Andy Cole Tools - Historic forge workshop and talk at Portland Works
Andy Cole Tools - Historic forge workshop and talk at Portland Works

Andy Cole Tools - Historic forge workshop and talk at Portland Works

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Portland Works

Randall Street


S2 4SJ

United Kingdom

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Sheffield Design Week Workshop:

The workshop will include a tour of the forge where stainless steel was originally produced, the opportunity to see items being forged and a chance to hear about the history of Portland Works and my own experiences of working here over the past 40 years.


Workshop times and dates:
Sunday October 30th
Workshop One:  10am - 11am
Workshop Two:   12pm - 1pm
Workshop Three:   2pm-3pm

How many people can attend each workshop?

Cost per person for attending your workshop:


Andy Cole Q&A

Who or what inspired you to do what you do?
Eric Wigfull, my original boss at Portland Works inspired me to do what I do. Eric had been working in the forge at Portland Works since 1958 and employed me, at the age of 14, in 1976.

I knew Eric from being three years old as Eric and wife Dot went dancing with my mum and dad. I can remember walking to Heeley Bank School and looking out for whatever new car Eric would have got.

How would you describe your work?
I forge specialised hand tools. Using a furnace of over 1,000 degrees I forge hand tools into shape using a man-powered spring hammer.

I make wood turning, wood carving, wood chisels and outwork forging - which basically means I turn a piece of steel into whatever the customer wants, this has included gigantic hooks for pulling bales of hay and things as exotic as palm tree pruners.

Where are you based? How would you describe Portland Works and your workshop?
I am based in the original Portland Works forge from the 1870s - stainless steel was forged for the first time in my workshop.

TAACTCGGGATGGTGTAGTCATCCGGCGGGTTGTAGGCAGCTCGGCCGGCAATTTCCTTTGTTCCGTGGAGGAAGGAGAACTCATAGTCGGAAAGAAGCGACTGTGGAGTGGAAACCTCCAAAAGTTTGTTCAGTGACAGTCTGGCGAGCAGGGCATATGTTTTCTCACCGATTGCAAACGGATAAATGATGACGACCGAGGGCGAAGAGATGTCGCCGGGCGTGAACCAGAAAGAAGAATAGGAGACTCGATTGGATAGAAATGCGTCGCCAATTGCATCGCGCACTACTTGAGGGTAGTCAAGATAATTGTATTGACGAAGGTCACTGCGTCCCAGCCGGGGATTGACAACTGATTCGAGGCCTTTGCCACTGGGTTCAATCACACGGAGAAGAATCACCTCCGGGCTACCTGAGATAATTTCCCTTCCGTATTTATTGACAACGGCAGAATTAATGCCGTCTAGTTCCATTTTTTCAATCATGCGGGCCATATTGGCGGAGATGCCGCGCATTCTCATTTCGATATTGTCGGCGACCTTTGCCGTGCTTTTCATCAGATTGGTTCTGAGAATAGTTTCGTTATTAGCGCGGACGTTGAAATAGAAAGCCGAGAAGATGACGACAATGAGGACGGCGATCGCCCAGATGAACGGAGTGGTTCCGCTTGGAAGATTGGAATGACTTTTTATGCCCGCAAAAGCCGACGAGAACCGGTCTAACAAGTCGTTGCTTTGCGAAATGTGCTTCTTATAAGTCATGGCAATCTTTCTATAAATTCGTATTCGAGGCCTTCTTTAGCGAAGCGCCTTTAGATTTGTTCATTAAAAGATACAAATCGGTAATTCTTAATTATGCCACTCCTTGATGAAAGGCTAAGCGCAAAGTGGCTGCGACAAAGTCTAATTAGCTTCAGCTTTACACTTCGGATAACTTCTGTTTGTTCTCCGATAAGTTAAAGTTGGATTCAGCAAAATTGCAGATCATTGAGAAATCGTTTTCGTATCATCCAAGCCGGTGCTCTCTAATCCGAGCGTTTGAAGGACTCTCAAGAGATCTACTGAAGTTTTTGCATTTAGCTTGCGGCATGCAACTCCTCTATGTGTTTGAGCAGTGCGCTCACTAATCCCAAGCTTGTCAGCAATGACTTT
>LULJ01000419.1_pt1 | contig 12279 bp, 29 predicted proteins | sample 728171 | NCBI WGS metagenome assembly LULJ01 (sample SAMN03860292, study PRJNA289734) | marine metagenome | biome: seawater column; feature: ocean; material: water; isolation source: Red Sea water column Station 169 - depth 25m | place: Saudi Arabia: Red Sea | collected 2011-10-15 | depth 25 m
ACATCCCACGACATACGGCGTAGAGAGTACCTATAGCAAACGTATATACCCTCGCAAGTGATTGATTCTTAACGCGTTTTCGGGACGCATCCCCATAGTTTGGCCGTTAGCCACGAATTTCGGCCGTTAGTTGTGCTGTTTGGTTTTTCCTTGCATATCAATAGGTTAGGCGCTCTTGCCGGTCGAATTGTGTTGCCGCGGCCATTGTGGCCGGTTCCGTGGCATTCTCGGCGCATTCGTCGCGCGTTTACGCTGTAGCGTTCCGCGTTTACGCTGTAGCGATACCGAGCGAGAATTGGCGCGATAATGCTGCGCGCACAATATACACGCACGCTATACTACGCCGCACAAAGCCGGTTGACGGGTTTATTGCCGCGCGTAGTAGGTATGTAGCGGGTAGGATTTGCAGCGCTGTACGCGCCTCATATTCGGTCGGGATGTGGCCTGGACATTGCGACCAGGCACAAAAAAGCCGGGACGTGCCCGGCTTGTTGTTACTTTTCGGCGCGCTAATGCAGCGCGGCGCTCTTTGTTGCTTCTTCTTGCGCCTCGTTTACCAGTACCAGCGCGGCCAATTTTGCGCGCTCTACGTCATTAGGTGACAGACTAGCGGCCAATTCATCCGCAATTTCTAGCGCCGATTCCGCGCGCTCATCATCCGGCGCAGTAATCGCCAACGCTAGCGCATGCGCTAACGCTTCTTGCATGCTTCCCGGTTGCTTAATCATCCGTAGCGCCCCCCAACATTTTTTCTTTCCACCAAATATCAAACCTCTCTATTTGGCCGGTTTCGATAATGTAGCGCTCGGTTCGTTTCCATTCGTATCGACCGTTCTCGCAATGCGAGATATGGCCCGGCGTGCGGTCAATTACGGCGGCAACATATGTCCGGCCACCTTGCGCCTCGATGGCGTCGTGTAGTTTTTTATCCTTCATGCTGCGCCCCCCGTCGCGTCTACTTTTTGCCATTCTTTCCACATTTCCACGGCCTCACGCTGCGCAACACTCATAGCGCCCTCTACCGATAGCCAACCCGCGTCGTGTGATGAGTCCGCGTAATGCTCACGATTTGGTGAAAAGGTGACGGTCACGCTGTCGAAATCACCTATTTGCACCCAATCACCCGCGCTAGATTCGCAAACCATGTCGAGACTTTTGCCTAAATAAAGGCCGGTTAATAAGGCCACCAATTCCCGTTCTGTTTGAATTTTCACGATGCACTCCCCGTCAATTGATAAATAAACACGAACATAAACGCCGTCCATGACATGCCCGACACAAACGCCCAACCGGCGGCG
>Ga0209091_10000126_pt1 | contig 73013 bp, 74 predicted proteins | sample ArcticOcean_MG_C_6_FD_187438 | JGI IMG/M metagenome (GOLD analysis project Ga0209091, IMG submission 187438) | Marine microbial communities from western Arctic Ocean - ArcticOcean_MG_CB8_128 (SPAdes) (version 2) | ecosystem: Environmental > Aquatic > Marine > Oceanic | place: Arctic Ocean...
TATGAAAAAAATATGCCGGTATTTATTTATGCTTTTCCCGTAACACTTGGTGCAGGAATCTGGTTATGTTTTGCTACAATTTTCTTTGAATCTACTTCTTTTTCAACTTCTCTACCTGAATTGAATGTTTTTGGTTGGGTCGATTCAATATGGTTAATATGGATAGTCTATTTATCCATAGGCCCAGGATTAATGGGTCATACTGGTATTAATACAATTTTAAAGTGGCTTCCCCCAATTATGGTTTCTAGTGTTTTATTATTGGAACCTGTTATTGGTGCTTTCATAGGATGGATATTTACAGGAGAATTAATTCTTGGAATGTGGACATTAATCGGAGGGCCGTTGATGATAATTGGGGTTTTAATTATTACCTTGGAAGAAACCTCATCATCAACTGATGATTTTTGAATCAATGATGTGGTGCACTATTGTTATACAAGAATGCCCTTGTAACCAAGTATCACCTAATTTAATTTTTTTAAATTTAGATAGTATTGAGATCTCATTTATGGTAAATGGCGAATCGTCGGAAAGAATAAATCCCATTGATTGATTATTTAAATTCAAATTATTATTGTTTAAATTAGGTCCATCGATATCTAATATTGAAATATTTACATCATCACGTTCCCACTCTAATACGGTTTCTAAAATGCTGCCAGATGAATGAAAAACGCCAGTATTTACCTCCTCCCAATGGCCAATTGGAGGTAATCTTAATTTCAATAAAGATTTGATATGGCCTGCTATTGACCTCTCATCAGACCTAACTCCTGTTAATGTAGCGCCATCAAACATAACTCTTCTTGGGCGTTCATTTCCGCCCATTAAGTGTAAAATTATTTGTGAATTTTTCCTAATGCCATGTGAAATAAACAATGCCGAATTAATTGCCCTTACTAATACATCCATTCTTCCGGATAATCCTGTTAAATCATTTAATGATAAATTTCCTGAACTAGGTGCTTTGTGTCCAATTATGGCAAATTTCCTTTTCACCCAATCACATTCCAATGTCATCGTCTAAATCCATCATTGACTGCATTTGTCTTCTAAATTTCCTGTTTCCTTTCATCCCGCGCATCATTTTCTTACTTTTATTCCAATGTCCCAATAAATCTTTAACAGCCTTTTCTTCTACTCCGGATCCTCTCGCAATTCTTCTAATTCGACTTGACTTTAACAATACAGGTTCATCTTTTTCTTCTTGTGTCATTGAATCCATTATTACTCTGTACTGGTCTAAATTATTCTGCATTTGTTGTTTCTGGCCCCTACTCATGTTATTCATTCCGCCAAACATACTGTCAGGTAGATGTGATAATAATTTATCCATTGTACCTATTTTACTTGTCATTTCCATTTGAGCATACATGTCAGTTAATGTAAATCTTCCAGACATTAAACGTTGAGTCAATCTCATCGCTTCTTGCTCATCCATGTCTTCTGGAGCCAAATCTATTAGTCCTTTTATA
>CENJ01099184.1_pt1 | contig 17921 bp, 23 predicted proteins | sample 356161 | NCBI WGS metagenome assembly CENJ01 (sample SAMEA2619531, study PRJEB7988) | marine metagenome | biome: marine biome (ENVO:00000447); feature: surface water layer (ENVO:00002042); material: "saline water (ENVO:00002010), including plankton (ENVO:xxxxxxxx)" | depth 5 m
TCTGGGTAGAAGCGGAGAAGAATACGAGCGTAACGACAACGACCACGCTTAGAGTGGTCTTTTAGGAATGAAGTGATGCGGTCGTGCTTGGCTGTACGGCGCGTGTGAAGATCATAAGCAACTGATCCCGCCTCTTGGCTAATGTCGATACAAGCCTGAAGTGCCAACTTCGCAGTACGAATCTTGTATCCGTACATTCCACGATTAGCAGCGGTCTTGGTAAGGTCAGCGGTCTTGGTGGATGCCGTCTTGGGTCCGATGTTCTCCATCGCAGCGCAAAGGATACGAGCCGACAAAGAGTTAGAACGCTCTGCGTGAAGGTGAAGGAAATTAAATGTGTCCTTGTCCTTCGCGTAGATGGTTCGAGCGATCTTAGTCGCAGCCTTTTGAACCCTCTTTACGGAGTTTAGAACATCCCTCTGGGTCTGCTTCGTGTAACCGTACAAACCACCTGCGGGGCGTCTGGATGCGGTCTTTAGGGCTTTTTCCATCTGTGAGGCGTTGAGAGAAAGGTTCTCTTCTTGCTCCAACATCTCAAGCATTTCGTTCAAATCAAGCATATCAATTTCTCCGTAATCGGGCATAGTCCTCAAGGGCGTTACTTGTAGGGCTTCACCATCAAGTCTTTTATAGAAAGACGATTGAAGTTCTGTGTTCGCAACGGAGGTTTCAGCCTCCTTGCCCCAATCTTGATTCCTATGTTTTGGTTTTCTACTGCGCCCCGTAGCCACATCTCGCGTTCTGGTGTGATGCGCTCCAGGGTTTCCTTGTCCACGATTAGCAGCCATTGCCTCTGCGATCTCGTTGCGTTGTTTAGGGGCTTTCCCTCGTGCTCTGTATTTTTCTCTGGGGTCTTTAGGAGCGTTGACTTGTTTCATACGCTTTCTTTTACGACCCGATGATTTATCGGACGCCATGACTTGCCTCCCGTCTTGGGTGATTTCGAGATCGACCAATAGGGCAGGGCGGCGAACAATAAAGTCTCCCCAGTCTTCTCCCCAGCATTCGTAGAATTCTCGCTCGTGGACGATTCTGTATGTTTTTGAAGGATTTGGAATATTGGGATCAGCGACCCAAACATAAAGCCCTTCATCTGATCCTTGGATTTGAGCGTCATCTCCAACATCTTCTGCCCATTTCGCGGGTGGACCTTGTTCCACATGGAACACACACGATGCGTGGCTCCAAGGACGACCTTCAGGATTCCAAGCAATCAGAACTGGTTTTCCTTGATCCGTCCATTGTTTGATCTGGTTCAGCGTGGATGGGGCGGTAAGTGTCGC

Portland Works is a traditional, Victorian, little mesters factory. The atmosphere today is as it has always been, we are a tight-knit community and we all help one-another out.

My forge is just as hot, loud and dirty as it would have been 100 years ago. The only difference is that the machines are now driven by electric motors as opposed to the original line shafts.

Thinking of your role as a maker, what are you most proud of, and why?
I am proud to say that I am one of the last known survivors to be doing this traditional and physically demanding trade here in Sheffield.

What is the most satisfying part of the work you do?
Seeing the quality of the finished article is the most satisfying part of the work I do. The tools I produce are of such a hard-wearing quality, I know that in 50 years time they will still be being used for their original purpose.

What would be your dream project?
I have always wanted to make a rams head poker, but haven't got round to it yet. Making one uses a lot of different skills and time to make something that looks so gorgeous.

What are you working on at the moment?
At the moment I am making high speed turning tools (used by wood turners). I work in small batches of 200-300, some days I'll make a couple of hundred tools, where as other days I'll make a couple of thousand.

When you're not working, what do you like to do?
When I'm not in the forge I travel around Yorkshire to go clay pigeon shooting.
I spend my evenings helping my partner out, plating up gammon and pineapple - or pulling pints of Worthingtons.

Information about Portland Works:


Portland Works, a red brick grade II* listed factory,  is one of Sheffield’s most iconic Victorian buildings. Built in 1879, the engine room of Sheffield’s industrial revolution has diversified substantially over the last century. The birthplace of stainless steel is now home to 23 makers specialising in contemporary and traditional manufacturing. Product versatility extends from custom made knives to sipping gins. Items produced today at Portland Works play a role in a myriad of daily activities from keeping coats off of the floor at Arbourthorne Primary School to serving cream cakes at the Savoy, Britain’s first luxury hotel.

Two world wars later and Portland Works has seen better days, despite the odds being stacked against renovation and rebirth, the site of significant historical importance was saved in 2013 by over 500 community shareholders. The once neglected building is now in a state of continued renovation, steadily transforming a romantic ruin into affordable and retrofitted workshops fit for future generations of Sheffield makers.

Find out more information

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Georgina Barrett - Manager
0114 275 9354


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Portland Works

Randall Street


S2 4SJ

United Kingdom

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